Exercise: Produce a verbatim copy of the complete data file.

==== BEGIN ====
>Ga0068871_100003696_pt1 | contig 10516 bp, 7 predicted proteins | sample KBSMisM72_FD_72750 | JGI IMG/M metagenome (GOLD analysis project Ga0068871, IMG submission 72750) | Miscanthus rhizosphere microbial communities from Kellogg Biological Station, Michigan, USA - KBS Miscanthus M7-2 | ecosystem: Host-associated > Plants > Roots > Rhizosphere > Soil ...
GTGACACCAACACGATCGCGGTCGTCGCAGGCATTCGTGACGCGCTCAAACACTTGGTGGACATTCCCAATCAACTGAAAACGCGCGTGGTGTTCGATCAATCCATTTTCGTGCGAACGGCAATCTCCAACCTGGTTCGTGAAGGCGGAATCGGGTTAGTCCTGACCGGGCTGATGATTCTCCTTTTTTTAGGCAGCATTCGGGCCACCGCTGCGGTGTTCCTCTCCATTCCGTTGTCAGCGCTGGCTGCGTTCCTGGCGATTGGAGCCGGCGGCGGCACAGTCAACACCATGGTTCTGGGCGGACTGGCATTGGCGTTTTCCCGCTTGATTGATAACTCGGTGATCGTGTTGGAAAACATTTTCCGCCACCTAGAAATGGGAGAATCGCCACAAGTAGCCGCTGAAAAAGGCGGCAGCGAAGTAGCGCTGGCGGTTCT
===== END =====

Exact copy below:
>Ga0068871_100003696_pt1 | contig 10516 bp, 7 predicted proteins | sample KBSMisM72_FD_72750 | JGI IMG/M metagenome (GOLD analysis project Ga0068871, IMG submission 72750) | Miscanthus rhizosphere microbial communities from Kellogg Biological Station, Michigan, USA - KBS Miscanthus M7-2 | ecosystem: Host-associated > Plants > Roots > Rhizosphere > Soil ...
GTGACACCAACACGATCGCGGTCGTCGCAGGCATTCGTGACGCGCTCAAACACTTGGTGGACATTCCCAATCAACTGAAAACGCGCGTGGTGTTCGATCAATCCATTTTCGTGCGAACGGCAATCTCCAACCTGGTTCGTGAAGGCGGAATCGGGTTAGTCCTGACCGGGCTGATGATTCTCCTTTTTTTAGGCAGCATTCGGGCCACCGCTGCGGTGTTCCTCTCCATTCCGTTGTCAGCGCTGGCTGCGTTCCTGGCGATTGGAGCCGGCGGCGGCACAGTCAACACCATGGTTCTGGGCGGACTGGCATTGGCGTTTTCCCGCTTGATTGATAACTCGGTGATCGTGTTGGAAAACATTTTCCGCCACCTAGAAATGGGAGAATCGCCACAAGTAGCCGCTGAAAAAGGCGGCAGCGAAGTAGCGCTGGCGGTTCT